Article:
Stage set for Nepal PM’s India visitOctober 2nd, 2011 - 2:19 pm ICT by IANS
Kathmandu, Oct 2 (IANS) Baburam Bhattarai, Nepal’s new Maoist prime minister, will this month make his first official trip to India - the country’s biggest trade partner - ahead of a critical constitutional deadline.
The 57-year-old scholar from New Delhi’s Jawaharlal Nehru University (JNU), whose election as Nepal’s 35th prime minister in August was hailed by India and other foreign governments, will visit New Delhi for four days, starting Oct 21, according to the preliminary schedule.
The Prime Minister’s Office said Bhattarai had held consultations about the imminent visit with his Indian counterpart, Manmohan Singh, when the two held bilateral talks in New York last month on the sidelines of the 66th UN General Assembly.
At an interaction with journalists in Kathmandu, Bhattarai said his government, being an interim one, would not take up issues of abiding national interest like bilateral treaties during the India visit but would focus on more immediate issues.
Power would be a key subject on the agenda with Nepal anticipating long hours of power outage during the winter when its electricity-generating main river Kulekhani begins to dry up.
The Bhattarai government will seek India’s cooperation to import at least about 200 MW of power from India and would also push to expedite the repair and setting up of power transmission lines between India and Nepal.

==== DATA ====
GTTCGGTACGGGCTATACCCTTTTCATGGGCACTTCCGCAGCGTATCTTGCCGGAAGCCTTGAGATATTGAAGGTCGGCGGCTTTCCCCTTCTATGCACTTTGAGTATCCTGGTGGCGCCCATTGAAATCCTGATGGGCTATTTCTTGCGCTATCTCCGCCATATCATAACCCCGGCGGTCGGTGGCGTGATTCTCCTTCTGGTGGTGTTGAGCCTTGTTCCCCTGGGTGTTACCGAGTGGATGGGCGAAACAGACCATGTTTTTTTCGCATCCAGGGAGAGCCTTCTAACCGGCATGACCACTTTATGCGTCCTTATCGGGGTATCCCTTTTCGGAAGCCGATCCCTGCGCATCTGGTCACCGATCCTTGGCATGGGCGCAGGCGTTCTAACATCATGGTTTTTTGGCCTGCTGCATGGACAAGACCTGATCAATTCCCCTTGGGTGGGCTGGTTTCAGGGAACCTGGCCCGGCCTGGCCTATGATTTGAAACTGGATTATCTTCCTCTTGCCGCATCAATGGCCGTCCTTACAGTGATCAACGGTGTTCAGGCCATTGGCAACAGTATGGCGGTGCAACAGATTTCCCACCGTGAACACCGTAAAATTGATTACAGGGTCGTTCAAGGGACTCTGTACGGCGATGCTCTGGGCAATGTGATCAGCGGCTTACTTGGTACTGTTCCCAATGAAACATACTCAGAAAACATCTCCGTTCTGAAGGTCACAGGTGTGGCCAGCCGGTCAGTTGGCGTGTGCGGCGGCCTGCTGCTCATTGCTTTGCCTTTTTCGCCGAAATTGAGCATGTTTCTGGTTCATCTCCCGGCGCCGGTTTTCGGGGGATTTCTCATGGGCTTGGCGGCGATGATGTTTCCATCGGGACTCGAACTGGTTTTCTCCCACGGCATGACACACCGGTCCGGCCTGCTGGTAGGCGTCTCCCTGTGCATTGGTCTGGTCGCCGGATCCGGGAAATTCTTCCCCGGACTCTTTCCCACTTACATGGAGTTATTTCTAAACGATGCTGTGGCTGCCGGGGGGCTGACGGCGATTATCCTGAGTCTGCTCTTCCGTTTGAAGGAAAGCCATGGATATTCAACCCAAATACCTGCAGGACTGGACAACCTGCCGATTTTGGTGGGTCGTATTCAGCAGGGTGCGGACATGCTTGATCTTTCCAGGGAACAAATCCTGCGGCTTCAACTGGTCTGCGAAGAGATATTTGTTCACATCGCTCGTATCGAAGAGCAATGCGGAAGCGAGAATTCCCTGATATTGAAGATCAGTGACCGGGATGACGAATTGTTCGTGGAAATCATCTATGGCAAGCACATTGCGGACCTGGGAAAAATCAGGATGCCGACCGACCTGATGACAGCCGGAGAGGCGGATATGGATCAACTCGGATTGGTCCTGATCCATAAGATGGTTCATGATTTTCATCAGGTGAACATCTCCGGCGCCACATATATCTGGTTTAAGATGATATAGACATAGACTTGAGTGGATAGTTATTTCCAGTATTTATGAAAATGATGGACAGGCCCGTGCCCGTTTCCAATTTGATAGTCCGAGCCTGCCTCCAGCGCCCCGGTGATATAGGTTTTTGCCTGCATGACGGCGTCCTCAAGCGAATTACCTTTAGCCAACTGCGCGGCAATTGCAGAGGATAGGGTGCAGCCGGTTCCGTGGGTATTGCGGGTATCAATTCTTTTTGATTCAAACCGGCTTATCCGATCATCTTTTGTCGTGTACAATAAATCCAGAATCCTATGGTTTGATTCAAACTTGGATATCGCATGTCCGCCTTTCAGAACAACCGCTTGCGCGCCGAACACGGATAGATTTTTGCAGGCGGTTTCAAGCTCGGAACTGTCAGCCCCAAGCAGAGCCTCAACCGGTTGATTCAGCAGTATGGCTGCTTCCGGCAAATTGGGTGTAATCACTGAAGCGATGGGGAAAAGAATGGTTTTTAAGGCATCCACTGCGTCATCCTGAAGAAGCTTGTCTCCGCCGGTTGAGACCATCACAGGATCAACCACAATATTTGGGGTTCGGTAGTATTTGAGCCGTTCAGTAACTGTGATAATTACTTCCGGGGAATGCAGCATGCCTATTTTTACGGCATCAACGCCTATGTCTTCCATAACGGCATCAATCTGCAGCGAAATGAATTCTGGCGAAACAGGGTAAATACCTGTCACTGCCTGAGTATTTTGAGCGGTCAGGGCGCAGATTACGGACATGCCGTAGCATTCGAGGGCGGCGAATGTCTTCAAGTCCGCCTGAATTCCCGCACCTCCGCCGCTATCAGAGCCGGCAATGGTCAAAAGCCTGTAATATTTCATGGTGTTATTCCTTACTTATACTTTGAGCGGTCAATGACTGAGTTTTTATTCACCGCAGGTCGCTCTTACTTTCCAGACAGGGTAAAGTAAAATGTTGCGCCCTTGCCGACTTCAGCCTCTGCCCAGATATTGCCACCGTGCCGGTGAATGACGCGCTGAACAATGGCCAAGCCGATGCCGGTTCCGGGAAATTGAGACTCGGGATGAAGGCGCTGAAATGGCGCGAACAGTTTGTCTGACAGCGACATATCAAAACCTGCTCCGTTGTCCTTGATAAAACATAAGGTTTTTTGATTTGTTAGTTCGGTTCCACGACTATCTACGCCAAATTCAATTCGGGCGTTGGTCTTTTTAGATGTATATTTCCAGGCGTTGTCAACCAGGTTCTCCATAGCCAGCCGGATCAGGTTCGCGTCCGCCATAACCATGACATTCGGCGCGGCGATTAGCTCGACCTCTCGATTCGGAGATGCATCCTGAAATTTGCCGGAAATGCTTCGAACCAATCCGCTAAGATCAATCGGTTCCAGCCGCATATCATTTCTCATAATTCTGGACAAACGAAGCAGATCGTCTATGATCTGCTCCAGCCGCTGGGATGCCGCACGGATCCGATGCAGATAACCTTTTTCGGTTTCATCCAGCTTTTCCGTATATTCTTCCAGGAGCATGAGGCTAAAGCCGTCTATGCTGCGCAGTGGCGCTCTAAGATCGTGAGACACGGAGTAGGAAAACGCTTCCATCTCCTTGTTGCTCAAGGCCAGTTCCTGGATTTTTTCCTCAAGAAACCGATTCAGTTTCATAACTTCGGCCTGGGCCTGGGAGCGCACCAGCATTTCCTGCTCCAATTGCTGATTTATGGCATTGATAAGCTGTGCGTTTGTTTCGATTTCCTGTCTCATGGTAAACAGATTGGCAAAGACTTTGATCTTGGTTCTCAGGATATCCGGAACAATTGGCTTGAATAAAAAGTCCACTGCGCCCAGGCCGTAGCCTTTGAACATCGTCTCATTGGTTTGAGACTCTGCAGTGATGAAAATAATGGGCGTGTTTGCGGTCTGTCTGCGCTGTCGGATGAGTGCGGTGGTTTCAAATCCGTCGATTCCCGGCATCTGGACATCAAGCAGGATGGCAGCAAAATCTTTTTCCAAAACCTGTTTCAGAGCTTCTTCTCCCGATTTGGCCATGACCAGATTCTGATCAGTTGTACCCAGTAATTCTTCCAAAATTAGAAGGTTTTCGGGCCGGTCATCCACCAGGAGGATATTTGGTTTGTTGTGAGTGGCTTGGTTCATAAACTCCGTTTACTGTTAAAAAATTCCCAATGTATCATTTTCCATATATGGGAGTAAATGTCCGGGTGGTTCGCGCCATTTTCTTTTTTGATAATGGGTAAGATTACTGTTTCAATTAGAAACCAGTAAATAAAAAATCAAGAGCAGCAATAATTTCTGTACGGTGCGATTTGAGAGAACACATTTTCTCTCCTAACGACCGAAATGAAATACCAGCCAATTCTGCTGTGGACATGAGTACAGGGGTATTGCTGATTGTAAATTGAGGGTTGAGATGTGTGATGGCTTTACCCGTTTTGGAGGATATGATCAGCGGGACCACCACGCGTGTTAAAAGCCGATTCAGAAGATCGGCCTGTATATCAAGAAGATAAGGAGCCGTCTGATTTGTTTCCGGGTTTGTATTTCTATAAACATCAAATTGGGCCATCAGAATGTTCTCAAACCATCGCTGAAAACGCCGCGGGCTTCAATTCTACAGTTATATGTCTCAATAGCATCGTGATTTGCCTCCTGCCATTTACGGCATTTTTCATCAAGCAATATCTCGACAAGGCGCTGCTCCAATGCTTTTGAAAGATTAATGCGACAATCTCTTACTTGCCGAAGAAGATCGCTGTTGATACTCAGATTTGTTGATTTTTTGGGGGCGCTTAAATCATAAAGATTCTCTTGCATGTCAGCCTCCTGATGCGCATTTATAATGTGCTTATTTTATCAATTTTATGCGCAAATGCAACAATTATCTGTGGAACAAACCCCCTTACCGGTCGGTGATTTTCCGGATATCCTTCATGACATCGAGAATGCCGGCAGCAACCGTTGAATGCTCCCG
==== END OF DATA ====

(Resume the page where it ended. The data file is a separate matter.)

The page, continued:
Trade will be another major issue, with the growing trade deficit with India rising to NRs.218.28 billion, after a 23.22 percent rise in fiscal 2010-11 compared to the previous year.
Nepal is seeking greater Indian investment and the Maoist government seeks to assure New Delhi that Indian investment in Nepal will be protected despite the bleak industrial scenario in the Himalayan republic due to militant trade unionism, mostly spearheaded by Bhattarai’s own party.
Indian tobacco major ITC’s joint venture Surya Nepal closed its garments factory in Nepal this year after it was attacked by a mob of workers, mostly women, and the Manipal Group suffered a long strike by junior doctors last month, forcing the group to say it would consider pulling out.
With India having once contributed to brokering the peace agreement between the Maoists and other parties, the New Delhi trip could be crucial for effecting a fresh understanding between the Maoists and the major opposition parties, the Nepali Congress, that has close ties with India’s ruling Congress party, and the communists.
The Delhi visit comes ahead of a critical deadline on Nov 30. The Bhattarai government would have to ready a first draft of the much-awaited constitution by then or face the threat of dissolution.
(Sudeshna Sarkar can be contacted at firstname.lastname@example.org)
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